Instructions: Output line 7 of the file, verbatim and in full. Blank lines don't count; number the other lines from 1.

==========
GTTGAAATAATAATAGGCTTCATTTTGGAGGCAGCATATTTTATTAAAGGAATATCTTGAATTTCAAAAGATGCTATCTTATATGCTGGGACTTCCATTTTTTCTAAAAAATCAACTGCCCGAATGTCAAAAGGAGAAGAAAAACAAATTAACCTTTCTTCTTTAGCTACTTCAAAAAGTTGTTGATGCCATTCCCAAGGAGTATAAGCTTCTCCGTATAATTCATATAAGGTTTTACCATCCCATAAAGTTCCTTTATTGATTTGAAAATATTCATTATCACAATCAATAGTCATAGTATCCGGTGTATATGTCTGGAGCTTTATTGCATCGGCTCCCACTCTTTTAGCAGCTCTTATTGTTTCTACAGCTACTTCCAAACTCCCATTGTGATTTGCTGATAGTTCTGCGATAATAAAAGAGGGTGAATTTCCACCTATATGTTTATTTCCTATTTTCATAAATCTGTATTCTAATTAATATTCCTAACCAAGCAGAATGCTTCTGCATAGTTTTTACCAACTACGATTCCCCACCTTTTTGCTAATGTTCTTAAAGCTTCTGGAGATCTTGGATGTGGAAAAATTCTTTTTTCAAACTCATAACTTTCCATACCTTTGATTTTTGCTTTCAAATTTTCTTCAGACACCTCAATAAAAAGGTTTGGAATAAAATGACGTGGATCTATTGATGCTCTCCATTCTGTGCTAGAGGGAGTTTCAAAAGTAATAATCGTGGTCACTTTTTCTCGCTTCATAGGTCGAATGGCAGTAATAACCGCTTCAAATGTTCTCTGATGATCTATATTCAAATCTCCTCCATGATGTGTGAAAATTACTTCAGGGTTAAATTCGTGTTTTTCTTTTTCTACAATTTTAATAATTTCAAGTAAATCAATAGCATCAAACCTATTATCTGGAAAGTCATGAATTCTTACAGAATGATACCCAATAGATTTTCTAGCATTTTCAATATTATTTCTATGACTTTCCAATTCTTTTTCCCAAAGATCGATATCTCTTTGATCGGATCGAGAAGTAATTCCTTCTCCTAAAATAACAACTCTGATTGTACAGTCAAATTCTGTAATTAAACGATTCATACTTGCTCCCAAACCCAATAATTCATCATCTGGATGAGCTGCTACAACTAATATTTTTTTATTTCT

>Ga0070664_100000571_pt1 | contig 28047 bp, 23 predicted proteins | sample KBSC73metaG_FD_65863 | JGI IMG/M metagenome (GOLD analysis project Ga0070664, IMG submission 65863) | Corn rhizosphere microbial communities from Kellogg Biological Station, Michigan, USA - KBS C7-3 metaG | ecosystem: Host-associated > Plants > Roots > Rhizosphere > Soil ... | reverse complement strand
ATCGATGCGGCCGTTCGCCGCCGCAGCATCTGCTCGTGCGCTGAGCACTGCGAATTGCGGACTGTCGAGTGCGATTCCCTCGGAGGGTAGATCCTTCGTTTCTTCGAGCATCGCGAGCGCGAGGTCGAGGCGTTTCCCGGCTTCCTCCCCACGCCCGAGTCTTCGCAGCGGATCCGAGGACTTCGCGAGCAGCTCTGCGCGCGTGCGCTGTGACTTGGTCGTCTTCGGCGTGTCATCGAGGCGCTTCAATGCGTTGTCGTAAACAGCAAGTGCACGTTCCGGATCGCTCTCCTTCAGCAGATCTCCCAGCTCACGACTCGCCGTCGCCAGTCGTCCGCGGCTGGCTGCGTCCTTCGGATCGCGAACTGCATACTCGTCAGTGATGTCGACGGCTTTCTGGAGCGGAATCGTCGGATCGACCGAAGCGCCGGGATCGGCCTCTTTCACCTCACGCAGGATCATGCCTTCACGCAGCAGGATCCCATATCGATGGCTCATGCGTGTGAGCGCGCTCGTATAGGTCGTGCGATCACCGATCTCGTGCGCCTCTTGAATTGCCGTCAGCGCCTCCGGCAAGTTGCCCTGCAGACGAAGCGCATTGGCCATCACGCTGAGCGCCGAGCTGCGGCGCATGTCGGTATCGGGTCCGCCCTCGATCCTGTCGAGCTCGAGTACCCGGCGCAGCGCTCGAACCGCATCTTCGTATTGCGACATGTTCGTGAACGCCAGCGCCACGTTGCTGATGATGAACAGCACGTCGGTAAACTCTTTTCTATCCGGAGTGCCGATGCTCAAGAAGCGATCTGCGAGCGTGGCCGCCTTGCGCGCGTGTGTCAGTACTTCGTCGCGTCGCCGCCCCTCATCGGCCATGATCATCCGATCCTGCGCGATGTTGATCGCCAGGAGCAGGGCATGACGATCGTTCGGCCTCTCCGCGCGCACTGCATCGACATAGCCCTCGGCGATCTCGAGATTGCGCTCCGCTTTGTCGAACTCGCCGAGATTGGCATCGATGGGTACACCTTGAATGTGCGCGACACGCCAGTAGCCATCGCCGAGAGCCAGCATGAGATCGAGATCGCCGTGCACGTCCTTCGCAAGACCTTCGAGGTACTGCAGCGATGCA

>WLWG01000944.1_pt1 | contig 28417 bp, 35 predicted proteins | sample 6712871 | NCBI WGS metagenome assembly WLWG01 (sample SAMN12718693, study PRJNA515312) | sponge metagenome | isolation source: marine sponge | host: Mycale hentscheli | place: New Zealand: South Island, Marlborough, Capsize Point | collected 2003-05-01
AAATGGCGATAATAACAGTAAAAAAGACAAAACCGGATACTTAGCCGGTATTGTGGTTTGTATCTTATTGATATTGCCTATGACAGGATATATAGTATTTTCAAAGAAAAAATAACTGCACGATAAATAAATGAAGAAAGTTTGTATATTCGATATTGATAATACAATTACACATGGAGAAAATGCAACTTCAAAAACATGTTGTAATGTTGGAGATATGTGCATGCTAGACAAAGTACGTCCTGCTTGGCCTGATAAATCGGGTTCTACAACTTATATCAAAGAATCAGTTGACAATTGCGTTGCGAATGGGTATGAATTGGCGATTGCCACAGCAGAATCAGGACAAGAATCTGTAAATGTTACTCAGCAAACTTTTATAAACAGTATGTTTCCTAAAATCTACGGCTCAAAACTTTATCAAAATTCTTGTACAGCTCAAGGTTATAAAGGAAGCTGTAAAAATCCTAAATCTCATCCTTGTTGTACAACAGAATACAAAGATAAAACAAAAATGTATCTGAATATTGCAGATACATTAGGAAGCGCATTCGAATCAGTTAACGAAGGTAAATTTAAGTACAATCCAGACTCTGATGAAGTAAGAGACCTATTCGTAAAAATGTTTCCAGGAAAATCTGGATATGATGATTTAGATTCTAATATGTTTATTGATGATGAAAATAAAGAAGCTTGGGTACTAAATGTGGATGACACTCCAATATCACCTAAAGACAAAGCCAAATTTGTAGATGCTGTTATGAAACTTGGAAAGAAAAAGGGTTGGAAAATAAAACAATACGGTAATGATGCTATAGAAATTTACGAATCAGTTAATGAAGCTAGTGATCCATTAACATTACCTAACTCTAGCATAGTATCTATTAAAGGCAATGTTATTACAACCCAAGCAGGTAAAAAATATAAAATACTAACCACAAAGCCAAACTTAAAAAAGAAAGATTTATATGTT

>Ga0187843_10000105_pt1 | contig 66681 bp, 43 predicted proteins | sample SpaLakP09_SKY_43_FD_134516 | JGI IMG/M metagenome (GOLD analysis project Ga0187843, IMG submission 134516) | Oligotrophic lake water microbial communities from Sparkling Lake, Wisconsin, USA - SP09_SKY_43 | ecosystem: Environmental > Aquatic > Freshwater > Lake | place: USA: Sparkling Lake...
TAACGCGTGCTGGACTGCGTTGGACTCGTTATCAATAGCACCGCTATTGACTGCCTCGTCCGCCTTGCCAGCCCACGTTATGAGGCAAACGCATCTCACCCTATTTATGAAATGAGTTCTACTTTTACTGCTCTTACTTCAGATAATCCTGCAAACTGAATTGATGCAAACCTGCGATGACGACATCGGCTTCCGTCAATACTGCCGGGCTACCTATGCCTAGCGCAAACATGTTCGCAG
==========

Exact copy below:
TAACGCGTGCTGGACTGCGTTGGACTCGTTATCAATAGCACCGCTATTGACTGCCTCGTCCGCCTTGCCAGCCCACGTTATGAGGCAAACGCATCTCACCCTATTTATGAAATGAGTTCTACTTTTACTGCTCTTACTTCAGATAATCCTGCAAACTGAATTGATGCAAACCTGCGATGACGACATCGGCTTCCGTCAATACTGCCGGGCTACCTATGCCTAGCGCAAACATGTTCGCAG